Up at 5am to a sundried morning, threw an Autobahn-ready breakfast into myself, swilled it with a double black coffee (black on black), and rolled the meticulously pre-packed motorbike out of the garage, eager to make the early morning ferry from Rødby, at the ass-end of Denmark, to Puttgarden, at the top of Germany, before the roads are clogged with 18-wheel road trains, force-feeding humanity's insatiable addiction to consumerism. I had packed the motorcycle the night before, to give myself an extra hour of sleep when I needed it most, because I knew the caffeine wasn't going to last forever....

The Autobahn was surprisingly empty this morning, I was wondering if I had just need really fortunate, or if I'd left a day too early, and this was Sunday, and not Monday... it's happened before... As I got closer to Hamburg however, the traffic started to densify (is that a word?), and the 3 lanes lost their luxury.

As expected, food started occupying more and more of my conscious thought, as the endless streams of BMW's, Audis and VW's drifted by, the usual indecisive conflict started inside the helmet... should I grab a roadkill burger, some putrid, maggot infested scrapings of recycled dog, or should I go for the vegetarian option? Couldn't see any roadside Cannibal Café’s, so on the outskirts of Hamburg, I went with an arm-long bread log, packed with plants, fungi and various other arboreal enhancements. Laced with chilli, it could have been anything... ram it down, throw in a RedBull (without the can) then back onto the Autobahn, for some serious speed...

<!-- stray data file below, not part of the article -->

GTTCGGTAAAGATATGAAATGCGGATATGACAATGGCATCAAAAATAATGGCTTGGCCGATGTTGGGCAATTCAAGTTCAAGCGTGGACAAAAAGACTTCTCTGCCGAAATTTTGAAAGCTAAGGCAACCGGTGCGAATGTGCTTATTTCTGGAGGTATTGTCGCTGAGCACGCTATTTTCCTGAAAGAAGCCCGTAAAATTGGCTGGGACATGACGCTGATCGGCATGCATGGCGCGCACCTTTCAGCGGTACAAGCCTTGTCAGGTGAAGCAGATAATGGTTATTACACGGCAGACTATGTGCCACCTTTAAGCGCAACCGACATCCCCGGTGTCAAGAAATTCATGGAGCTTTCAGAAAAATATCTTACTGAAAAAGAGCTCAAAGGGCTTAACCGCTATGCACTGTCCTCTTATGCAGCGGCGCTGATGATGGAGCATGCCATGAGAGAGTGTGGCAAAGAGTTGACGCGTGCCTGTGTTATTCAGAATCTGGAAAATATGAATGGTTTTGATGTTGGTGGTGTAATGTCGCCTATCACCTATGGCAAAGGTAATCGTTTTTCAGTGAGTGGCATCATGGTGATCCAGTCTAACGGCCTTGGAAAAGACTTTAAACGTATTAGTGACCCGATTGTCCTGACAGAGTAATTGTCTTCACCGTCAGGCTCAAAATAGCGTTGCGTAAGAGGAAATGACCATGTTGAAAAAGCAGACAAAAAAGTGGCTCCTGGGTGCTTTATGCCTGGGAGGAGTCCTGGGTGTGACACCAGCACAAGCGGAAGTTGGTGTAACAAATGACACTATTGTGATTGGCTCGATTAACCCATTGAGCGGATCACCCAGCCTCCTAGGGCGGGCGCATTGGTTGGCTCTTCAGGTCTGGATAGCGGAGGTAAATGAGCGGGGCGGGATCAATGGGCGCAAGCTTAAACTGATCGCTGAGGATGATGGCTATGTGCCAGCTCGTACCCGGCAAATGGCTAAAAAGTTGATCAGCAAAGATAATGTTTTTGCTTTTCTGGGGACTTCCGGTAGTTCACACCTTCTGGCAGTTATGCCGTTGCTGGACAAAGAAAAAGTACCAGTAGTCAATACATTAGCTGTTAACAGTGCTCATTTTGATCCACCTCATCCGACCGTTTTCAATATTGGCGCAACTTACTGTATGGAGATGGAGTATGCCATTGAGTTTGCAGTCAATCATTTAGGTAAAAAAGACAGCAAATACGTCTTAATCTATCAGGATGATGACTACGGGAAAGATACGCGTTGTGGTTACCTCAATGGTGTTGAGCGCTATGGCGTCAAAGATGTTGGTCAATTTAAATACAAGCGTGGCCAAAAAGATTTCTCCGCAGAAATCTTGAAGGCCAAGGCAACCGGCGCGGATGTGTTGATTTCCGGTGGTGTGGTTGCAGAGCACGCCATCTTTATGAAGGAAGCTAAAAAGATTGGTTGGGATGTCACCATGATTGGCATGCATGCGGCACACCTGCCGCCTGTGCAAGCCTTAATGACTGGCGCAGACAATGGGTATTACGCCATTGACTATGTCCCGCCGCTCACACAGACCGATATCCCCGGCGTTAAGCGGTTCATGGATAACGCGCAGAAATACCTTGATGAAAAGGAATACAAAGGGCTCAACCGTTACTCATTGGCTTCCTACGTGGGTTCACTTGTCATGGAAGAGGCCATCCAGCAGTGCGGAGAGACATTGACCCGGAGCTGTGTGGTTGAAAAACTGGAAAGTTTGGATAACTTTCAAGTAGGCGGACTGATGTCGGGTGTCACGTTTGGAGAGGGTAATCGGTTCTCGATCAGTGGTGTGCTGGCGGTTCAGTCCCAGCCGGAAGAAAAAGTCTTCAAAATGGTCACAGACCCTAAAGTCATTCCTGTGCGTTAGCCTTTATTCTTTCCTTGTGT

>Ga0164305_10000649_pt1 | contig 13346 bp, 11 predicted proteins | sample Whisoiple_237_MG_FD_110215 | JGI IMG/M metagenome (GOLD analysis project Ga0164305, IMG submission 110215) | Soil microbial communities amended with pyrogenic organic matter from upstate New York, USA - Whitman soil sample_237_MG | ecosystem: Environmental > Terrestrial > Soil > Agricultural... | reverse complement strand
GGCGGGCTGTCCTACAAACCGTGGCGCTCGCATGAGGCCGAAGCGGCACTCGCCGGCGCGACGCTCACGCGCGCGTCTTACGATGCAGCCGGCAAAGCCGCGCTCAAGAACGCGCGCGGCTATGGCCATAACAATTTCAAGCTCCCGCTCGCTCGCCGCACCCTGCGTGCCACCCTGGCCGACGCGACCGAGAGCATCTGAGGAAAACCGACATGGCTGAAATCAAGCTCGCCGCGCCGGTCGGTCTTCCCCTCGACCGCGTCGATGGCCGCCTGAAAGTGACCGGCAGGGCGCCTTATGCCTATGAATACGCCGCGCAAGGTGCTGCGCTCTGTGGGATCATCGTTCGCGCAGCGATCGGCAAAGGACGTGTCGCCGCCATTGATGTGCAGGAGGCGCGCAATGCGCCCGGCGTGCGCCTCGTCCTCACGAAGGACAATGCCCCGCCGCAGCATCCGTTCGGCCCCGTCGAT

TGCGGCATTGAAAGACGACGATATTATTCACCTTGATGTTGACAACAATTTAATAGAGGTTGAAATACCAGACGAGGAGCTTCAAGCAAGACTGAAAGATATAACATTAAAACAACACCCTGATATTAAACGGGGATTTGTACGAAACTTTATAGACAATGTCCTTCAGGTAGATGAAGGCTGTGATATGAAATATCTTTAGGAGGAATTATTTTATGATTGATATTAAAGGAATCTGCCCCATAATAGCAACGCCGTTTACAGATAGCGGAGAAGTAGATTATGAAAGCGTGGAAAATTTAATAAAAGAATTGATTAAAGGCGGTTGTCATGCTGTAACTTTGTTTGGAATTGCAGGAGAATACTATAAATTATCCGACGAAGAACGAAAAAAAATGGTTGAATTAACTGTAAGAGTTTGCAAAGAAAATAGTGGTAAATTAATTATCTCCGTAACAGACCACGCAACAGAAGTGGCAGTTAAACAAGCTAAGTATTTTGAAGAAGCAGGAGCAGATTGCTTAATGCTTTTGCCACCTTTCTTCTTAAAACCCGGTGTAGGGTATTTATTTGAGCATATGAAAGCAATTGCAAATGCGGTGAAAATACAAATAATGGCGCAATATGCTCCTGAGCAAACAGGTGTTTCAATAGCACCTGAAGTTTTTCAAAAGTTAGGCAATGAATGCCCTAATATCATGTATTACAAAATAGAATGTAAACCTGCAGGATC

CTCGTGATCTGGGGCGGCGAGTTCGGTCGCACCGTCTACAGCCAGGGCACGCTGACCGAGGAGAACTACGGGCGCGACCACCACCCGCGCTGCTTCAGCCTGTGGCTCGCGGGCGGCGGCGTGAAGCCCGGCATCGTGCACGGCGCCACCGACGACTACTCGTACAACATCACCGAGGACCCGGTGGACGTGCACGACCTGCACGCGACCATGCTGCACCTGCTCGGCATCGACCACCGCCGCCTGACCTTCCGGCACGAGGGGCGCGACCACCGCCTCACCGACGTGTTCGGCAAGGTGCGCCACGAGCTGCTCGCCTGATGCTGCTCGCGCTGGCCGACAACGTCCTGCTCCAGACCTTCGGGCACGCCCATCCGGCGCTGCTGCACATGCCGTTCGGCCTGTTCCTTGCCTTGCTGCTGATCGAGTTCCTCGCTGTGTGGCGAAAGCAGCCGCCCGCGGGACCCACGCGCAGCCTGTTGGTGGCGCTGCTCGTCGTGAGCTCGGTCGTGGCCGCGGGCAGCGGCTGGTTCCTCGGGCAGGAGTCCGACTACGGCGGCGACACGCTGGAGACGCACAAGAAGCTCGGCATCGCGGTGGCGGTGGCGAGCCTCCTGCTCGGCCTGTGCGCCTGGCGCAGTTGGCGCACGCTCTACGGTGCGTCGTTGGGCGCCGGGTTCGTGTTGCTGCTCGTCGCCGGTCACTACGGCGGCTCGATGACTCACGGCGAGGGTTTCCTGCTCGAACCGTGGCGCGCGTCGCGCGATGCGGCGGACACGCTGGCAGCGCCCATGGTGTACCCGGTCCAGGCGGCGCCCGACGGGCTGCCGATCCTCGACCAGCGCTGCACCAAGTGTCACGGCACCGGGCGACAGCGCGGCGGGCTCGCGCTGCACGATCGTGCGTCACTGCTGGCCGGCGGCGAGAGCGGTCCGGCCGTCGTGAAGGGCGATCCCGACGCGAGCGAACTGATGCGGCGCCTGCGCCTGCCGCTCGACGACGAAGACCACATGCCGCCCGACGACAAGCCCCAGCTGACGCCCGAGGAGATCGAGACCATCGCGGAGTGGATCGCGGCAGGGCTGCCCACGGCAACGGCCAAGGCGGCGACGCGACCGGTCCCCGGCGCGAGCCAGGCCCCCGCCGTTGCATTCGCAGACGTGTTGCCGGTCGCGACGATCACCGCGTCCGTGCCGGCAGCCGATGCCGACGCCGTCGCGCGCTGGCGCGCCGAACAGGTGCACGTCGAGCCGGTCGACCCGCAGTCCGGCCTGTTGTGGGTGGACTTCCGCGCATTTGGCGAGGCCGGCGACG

One of the best things about being on a motorbike, apart from the PCP-like feeling that you really CAN fly, is all the different scents on the wind you experience in different terrains, different countries... A bakery in Lübeck baking the early morning bread, the scent of crops in the passing fields, the smell of petrol as you fill your tank for the 10th time, the asphalt melting in the summer sun, the smell of engine oil when the bike needs a blood transplant, the intoxicating scent of one hundred thousand pine trees, as they glide by at 150kmphhhhhhh.

Sometimes though, one of the worst things about being on a motorbike, can ALSO be all the different smells you experience – pig farmers with gigantic vats filled with the liquefied excrement from thousands of pigs, and probably their own, too... Torrential acid rain isn’t much fun, either..

When you’re hammering along at that speed, and making hundreds of minute adjustments every minute, you really rely on your instincts and senses. You can take it for granted that centrifugal force will do whatever it can to keep you upright, through the gyroscopic effect generated from both wheels turning at that speed.

Inside the helmet, both your conscious and subconscious are in sync, and once you settle into the fun, and empty your mind, achieve a state of nothingness, whatever... or once the inner voice in your mind stops all the disturbance, you notice that everything is moving in slow motion, the cars and trucks in front of you drift in and out of their lanes slowly, the ones behind you overtake relatively ‘slowly’ (200kmph) and it’s only when you glance out to the side at 90 degrees, that you register that you’re actually belting along, as Germany races by.... You’re completely relaxed, yet subconsciously hyper-aware, as if you’re flying Firefox, thinking in Russian...

Got down to the Ruhr Valley by late afternoon, and the GPS starts screaming at me, barking out orders in a solid yet effeminate Nordic tone, beckoning compliance, and letting me know about it, if I don't make the recommended turns, or try to get creative with the directions... I've never been particularly good at taking orders, so listening to some GPS telling me what to do is a real test of my patience... but I'm sure she means well...